Making Eon, Eve Online

Making Eon, Eve Online

Making Eon, Eve Online

Eve Online’s infamously steep learning curve asks a great deal from new players. It’s a prerequisite that has ensured a uniquely invested community of pilots, pirates, bankers and council members. But another career path open to New Eden’s populace is one of a writer: contributing to official Eve Online magazine, Eon.

Published by Massively Multiplayer Magazines, and launched in October 2005, back when Eve’s player base numbered only 50,000, the quarterly magazine has shifted somewhere in the region of 150,000 copies to date and has a subscriber base between four and five thousand. Not bad for such a niche publication.

Editor-in-chief and former PC Zone writer, Richie Shoemaker, explains that while he plans each issue and writes around a third of the content, it’s Eve’s players who are responsible for the bulk of the magazine. As a result, much of Eon consists of player-written fiction relating to New Eden’s ongoing Machiavellian machinations.

“It’s written by fairly famous players who are bloggers and like fiction,” Shoemaker adds. “They’re not journalists, so it’s very much a community magazine.”

But the writers are not paid with realworld money. Instead they’re paid in ISK, Eve’s in-game’s currency, and Eon also allows individuals, alliances and corporations to pay for advertising in its pages – for recruitment or offered services like ship insurance, for example – using the same method.

Not that everyone pays up, however.

“We’ll work with pirates, whoever – as long as they pay their advertising costs. Sometimes they don’t, but that’s just part of the game; if they scam us, they scam us! We don’t rely on that in-game money, we have enough to pay the contributors and that’s all it’s there for. We won’t allow someone to advertise if they’re promoting something that they actually sell, though. But if someone’s running a bank and it turns out they scammed everyone out of their ISK, that’s nothing to do with us!”


Fan fiction, often illustrated by CCP's artists, makes up a great deal of Eon's content.

We wonder how the standard of submissions measure’s up to Shoemaker’s previous work on magazines: “Better than you would expect; some of them are very, very good writers! You expect fanfic to be atrocious, but of all the stories that have been submitted to us, there’s only been a handful that I’ve turned away, and mostly that’s because they tread on elements of prime fiction that’s a bit too risky, or they’ve written about a certain player in order to malign them, for instance. One guy had written a piece of fiction and it was purely designed to malign his enemy – you couldn’t even change the name because you knew who it was! But most submissions hardly need to be touched, some are better than Charlie Brooker’s [laughs].”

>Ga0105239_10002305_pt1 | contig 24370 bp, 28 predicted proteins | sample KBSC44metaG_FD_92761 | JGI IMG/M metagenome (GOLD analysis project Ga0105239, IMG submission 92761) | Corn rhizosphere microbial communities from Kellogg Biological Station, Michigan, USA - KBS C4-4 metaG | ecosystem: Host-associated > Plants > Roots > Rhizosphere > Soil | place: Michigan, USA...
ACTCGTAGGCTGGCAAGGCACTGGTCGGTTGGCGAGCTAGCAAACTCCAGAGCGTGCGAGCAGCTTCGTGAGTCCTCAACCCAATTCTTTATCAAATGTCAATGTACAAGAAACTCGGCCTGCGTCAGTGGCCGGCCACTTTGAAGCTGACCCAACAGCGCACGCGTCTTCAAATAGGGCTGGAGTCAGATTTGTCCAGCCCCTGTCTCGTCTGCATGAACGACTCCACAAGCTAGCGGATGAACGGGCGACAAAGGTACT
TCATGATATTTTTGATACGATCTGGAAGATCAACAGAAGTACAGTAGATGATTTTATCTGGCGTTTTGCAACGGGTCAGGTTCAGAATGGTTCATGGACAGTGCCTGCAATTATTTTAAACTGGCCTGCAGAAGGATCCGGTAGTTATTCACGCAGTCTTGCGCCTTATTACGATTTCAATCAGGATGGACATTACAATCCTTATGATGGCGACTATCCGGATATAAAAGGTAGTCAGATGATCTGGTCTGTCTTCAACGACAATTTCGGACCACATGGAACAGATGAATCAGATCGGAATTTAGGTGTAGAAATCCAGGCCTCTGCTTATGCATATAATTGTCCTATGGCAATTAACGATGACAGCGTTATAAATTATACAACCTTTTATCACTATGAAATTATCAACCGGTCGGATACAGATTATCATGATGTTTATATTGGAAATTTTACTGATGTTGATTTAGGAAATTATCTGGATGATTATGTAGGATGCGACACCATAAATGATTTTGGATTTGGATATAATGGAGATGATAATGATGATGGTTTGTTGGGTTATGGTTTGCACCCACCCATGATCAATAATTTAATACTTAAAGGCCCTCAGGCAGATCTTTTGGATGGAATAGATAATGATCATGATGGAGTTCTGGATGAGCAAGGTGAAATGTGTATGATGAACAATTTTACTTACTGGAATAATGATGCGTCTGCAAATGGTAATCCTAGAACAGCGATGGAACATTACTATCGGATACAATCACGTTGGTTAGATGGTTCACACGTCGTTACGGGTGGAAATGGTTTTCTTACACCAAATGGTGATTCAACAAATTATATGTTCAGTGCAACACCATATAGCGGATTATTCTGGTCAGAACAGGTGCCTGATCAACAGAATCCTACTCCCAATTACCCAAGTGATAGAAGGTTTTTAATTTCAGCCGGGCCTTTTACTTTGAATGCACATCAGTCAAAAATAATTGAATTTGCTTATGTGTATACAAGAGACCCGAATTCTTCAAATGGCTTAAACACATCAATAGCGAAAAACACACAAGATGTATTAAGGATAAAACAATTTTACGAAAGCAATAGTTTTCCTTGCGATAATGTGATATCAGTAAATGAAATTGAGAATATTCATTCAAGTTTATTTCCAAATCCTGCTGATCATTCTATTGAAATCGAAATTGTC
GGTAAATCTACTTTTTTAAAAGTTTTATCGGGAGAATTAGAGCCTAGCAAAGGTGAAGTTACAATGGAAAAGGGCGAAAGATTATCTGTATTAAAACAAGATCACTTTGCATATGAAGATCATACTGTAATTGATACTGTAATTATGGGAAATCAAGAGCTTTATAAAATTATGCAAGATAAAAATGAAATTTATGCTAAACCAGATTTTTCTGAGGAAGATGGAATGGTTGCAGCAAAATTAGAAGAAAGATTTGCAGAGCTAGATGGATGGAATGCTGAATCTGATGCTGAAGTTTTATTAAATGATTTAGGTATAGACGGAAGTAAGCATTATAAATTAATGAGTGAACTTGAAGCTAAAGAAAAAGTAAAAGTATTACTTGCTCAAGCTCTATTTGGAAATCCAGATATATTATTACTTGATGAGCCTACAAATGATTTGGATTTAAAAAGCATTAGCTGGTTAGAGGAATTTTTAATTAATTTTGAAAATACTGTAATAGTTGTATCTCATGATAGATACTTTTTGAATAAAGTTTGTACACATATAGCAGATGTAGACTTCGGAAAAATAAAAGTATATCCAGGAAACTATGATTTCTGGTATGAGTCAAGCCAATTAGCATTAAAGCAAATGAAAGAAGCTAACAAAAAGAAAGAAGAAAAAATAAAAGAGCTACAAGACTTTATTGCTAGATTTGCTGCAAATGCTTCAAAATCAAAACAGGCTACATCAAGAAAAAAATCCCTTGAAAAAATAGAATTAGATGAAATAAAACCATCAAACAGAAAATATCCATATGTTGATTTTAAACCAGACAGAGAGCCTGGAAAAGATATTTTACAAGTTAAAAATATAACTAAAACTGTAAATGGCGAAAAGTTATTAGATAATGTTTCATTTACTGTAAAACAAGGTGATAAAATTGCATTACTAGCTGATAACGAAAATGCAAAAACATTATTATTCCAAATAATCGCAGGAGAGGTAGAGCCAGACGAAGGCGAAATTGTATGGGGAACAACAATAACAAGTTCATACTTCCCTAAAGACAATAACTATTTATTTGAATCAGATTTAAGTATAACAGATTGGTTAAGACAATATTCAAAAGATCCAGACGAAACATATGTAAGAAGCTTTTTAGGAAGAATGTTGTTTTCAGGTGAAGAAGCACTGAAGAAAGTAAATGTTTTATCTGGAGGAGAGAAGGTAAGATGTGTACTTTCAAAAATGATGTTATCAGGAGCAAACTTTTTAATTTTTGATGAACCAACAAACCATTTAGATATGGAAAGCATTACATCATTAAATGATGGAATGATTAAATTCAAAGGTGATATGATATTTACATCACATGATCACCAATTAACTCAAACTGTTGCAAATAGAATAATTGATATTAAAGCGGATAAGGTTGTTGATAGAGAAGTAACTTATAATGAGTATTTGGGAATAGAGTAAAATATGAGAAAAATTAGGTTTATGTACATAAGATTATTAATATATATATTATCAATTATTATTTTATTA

While Eon reports on both in-game and game-related events, the transient nature of online MMOGs means that the magazine now also represents a historical record of the evolution of CCP’s game over the years.

“We’ve profiled all the corporations and alliances that have grown and died in terms of how they came about and how they developed, as well as the famous players,” explains Shoemaker, “it’s all about the community and making heroes of those who either create the game or play it.”

CCP Games takes an active interest in the magazine, approving all pages before they go to print. But, Shoemaker stresses that the developer remains nobly hands-off when it comes to content, only stepping in should a quote reveal too much or stray off-message. The same remains true when it comes to player dissent, CCP’s famously open relationship with its players underscored by the planned increased coverage of the Council of Stellar Management (CSM), the game’s player-elected representative committee.

“The players have their own opinion and we publish that,” says MMM publishing director, Ian Bond. “Sometimes there have been instances where we’ve published a column that a player has written that said, ‘Wouldn’t the game be great if it had this, that or the other?’ and CCP has taken that and implemented it. So an awful lot of the things that happen are as a result of what players have said or suggested. In exactly the same way that the CSM exists to act as this conduit between the player base and the developers – Eon has had the same effect over a period of time as well.”

It’s difficult to imagine such a focused magazine working as effectively in any other MMOG; both Shoemaker and Bond attribute much of Eon’s success to the ‘single shard’ nature of Eve Online, which means that every player occupies the same universe, rather than one of many different servers.

“Whatever we write about is directly affecting them, and whatever they do will directly affect everyone else in the game in some way, shape or form,” says Bond. “Okay, there might be a war going on in the north that the people in the south aren’t interested in and vice versa, but anything that actually happens in game is affecting everybody.”

And as a result of the passion exhibited by players, Massive Multiplayer Magazines has also been able to publish an A-Z atlas for every system and route in the game, and is about to release a detailed guide book – both projects were initially created by players. By straddling the real and game world, and allowing itself to be assimilated into Eve’s economy, Eon has become an integral part of the fiction it covers, ultimately providing a prong with which CCP’s game can reach a little further into our reality. In doing so, Eon underscores CCP Games CEO Hilmar Veigar Petursson’s bold assertion at last weekend’s Eve Fanfest: “Eve is real.”